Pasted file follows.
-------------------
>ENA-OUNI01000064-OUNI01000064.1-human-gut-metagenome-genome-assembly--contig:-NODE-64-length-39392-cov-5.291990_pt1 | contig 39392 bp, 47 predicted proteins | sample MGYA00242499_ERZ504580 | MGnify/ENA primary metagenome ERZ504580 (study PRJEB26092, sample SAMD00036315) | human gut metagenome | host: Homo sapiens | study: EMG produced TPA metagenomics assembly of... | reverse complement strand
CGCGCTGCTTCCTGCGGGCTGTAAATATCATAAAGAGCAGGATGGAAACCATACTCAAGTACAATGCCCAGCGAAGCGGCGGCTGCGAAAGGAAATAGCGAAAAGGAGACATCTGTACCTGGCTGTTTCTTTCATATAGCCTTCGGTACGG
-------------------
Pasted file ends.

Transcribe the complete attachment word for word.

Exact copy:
>ENA-OUNI01000064-OUNI01000064.1-human-gut-metagenome-genome-assembly--contig:-NODE-64-length-39392-cov-5.291990_pt1 | contig 39392 bp, 47 predicted proteins | sample MGYA00242499_ERZ504580 | MGnify/ENA primary metagenome ERZ504580 (study PRJEB26092, sample SAMD00036315) | human gut metagenome | host: Homo sapiens | study: EMG produced TPA metagenomics assembly of... | reverse complement strand
CGCGCTGCTTCCTGCGGGCTGTAAATATCATAAAGAGCAGGATGGAAACCATACTCAAGTACAATGCCCAGCGAAGCGGCGGCTGCGAAAGGAAATAGCGAAAAGGAGACATCTGTACCTGGCTGTTTCTTTCATATAGCCTTCGGTACGG